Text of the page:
So, on to the music? This a 40 minute, 10 track album. Hallelujah! Thank you Tamara. It is SO dense (I mean this in the ‘good way’) that overstepping the 10 track mark might have been problematic. There are a couple of 5 minute tracks but generally we’re in the 3-4 minute track mark … so this must be pop music right? I think the answer to that is ‘yes’ you could go ‘art pop’ if you wanted people to snigger behind your back but I am going with ‘pop music’ and I’m ok with that. ‘Side A’ (by which i mean tracks 1-6) is upbeat and rhythmically driven giving way to a more melancholic ‘Side B’. Regardless of the tone of the tracks there are tons of melodic, rhythmic and lyrical hooks. Let’s get into a few of them.

‘Robber’ … wow. What a way to open an album. There’s an albums worth of motifs, trills, frills, strings, woodwind and spiky yet intriguing ideas in one track (and of course we all know I love a big organ). It’s a surprisingly anxious, urgent and threatening track to start an album with and I think you could argue that it could have closed the album? It constantly threatens to veer off into jazz noise but never quite carries through on the threat.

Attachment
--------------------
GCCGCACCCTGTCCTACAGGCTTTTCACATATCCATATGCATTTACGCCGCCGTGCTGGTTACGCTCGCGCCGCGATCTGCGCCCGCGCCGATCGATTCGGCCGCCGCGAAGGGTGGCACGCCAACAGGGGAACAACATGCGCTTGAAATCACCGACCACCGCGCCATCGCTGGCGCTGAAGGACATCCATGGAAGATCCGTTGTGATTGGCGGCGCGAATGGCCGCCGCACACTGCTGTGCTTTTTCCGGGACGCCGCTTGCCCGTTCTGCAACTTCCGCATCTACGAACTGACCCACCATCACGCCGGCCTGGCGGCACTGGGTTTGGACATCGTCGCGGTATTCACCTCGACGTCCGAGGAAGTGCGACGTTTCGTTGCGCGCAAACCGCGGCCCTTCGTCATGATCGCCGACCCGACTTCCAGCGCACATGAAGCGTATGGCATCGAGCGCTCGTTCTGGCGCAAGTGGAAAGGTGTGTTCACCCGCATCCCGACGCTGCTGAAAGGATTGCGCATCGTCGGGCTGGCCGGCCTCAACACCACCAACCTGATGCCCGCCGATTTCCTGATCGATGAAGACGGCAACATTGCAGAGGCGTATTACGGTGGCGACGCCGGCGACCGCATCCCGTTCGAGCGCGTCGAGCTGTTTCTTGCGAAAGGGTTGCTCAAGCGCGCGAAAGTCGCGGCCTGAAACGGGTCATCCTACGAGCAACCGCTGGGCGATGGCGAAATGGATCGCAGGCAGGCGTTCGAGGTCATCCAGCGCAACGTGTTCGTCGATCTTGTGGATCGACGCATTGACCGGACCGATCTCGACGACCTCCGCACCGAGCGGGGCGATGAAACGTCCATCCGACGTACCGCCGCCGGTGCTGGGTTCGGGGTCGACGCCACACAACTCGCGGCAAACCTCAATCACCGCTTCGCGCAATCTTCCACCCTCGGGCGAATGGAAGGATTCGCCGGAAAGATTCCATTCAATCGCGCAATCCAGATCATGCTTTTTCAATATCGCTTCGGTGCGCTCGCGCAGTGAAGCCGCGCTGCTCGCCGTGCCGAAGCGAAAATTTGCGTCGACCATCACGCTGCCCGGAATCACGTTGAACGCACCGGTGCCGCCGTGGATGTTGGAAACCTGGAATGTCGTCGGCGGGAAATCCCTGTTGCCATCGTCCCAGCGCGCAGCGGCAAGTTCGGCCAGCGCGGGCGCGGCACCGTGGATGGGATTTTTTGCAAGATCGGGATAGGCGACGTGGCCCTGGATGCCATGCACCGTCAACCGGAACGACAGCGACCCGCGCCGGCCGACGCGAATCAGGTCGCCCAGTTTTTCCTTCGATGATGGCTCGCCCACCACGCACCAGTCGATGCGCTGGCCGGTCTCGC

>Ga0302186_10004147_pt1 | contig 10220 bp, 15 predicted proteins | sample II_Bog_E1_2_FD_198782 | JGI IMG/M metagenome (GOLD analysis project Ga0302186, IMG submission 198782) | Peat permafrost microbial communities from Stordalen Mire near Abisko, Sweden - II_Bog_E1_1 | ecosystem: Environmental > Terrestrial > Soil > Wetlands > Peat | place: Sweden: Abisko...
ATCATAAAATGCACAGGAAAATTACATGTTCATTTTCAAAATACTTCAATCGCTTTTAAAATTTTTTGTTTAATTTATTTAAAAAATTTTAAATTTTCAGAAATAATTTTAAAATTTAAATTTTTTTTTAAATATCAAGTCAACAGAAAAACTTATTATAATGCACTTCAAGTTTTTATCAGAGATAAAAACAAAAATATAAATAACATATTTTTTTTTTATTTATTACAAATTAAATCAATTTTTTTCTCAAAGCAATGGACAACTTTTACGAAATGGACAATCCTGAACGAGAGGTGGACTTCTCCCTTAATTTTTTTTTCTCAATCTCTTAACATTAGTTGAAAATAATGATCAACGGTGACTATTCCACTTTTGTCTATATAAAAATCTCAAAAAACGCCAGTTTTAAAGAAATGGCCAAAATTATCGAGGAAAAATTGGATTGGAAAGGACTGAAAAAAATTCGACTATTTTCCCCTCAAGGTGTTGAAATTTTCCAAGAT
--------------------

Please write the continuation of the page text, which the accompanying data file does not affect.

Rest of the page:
The album then opens up into 9 more tracks that, while they rarely play with the oddness and complexity of ‘Robber’, there’s a hell of a lot going on. How many influences can you hear in this album? Are they deliberate? Stevie Nicks, Kate Bush, Springsteen (Atlantic / Tried to Tell You) and a host of other 80’s radio rock smeared with synths (I can genuinely hear shades of Dire Straits!) but then also the strings and hints of 80’s ‘sophisti-pop’ chucked in for good measure. David will love the disco-tinged-drive of ‘Parking Lot’ and I think we’ll all appreciate the magical backing vocals on ‘Loss’.

There is loads to love about this album; pop hooks with scope, scale, ambition and complexity. An artist playing with a wide sound palette and clearing enjoying the process and the results. I am still yet to fully connect with it emotionally but I can feel that this building slowly over time.

Some questions that I think might be interesting to discuss;

What is hell is this (and as always, does that even matter)?

How do hyperbolic critical reviews impact your experience of an album?

What influences do you hear in it?

What do you think might be preventing my emotional connection (reading a wide range of reviews – I am not the only one)

8 thoughts on “April AOTM – ‘Ignorance’ by The Weather Station